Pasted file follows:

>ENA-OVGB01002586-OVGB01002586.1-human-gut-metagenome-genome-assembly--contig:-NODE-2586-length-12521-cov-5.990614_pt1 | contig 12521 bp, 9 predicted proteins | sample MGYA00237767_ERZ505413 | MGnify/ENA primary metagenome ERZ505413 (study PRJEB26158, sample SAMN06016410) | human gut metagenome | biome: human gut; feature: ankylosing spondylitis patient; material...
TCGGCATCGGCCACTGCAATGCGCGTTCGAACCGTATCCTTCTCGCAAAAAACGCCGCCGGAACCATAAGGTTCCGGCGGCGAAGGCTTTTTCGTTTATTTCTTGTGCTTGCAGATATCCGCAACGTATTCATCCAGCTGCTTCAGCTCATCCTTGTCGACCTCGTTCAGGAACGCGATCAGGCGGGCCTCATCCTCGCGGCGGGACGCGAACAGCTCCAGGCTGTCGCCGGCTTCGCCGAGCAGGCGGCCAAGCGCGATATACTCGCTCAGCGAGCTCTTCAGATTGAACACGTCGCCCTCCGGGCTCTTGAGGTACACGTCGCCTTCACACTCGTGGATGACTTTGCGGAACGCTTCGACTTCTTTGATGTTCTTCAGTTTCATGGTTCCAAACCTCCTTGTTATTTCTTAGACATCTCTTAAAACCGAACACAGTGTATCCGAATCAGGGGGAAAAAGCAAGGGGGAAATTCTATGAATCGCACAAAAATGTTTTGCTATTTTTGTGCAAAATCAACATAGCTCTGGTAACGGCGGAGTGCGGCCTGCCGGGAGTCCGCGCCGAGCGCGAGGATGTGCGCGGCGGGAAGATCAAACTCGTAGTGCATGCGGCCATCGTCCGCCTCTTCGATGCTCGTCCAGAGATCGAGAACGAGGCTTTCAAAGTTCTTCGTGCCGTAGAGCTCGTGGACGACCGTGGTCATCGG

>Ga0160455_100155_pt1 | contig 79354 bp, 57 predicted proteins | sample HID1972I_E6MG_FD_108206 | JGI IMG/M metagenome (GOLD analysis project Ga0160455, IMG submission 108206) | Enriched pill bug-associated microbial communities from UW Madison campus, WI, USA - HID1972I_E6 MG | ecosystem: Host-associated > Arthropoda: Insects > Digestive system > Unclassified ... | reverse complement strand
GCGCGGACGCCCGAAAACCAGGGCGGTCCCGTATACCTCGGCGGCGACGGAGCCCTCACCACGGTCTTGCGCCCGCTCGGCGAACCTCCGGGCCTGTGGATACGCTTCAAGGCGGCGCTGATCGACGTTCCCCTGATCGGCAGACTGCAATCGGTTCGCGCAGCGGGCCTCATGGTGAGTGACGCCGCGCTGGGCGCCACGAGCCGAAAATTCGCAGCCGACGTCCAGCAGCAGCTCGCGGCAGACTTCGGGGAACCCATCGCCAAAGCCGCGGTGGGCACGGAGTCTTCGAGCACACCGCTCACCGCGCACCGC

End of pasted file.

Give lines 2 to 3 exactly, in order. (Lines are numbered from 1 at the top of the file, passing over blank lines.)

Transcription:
TCGGCATCGGCCACTGCAATGCGCGTTCGAACCGTATCCTTCTCGCAAAAAACGCCGCCGGAACCATAAGGTTCCGGCGGCGAAGGCTTTTTCGTTTATTTCTTGTGCTTGCAGATATCCGCAACGTATTCATCCAGCTGCTTCAGCTCATCCTTGTCGACCTCGTTCAGGAACGCGATCAGGCGGGCCTCATCCTCGCGGCGGGACGCGAACAGCTCCAGGCTGTCGCCGGCTTCGCCGAGCAGGCGGCCAAGCGCGATATACTCGCTCAGCGAGCTCTTCAGATTGAACACGTCGCCCTCCGGGCTCTTGAGGTACACGTCGCCTTCACACTCGTGGATGACTTTGCGGAACGCTTCGACTTCTTTGATGTTCTTCAGTTTCATGGTTCCAAACCTCCTTGTTATTTCTTAGACATCTCTTAAAACCGAACACAGTGTATCCGAATCAGGGGGAAAAAGCAAGGGGGAAATTCTATGAATCGCACAAAAATGTTTTGCTATTTTTGTGCAAAATCAACATAGCTCTGGTAACGGCGGAGTGCGGCCTGCCGGGAGTCCGCGCCGAGCGCGAGGATGTGCGCGGCGGGAAGATCAAACTCGTAGTGCATGCGGCCATCGTCCGCCTCTTCGATGCTCGTCCAGAGATCGAGAACGAGGCTTTCAAAGTTCTTCGTGCCGTAGAGCTCGTGGACGACCGTGGTCATCGG

>Ga0160455_100155_pt1 | contig 79354 bp, 57 predicted proteins | sample HID1972I_E6MG_FD_108206 | JGI IMG/M metagenome (GOLD analysis project Ga0160455, IMG submission 108206) | Enriched pill bug-associated microbial communities from UW Madison campus, WI, USA - HID1972I_E6 MG | ecosystem: Host-associated > Arthropoda: Insects > Digestive system > Unclassified ... | reverse complement strand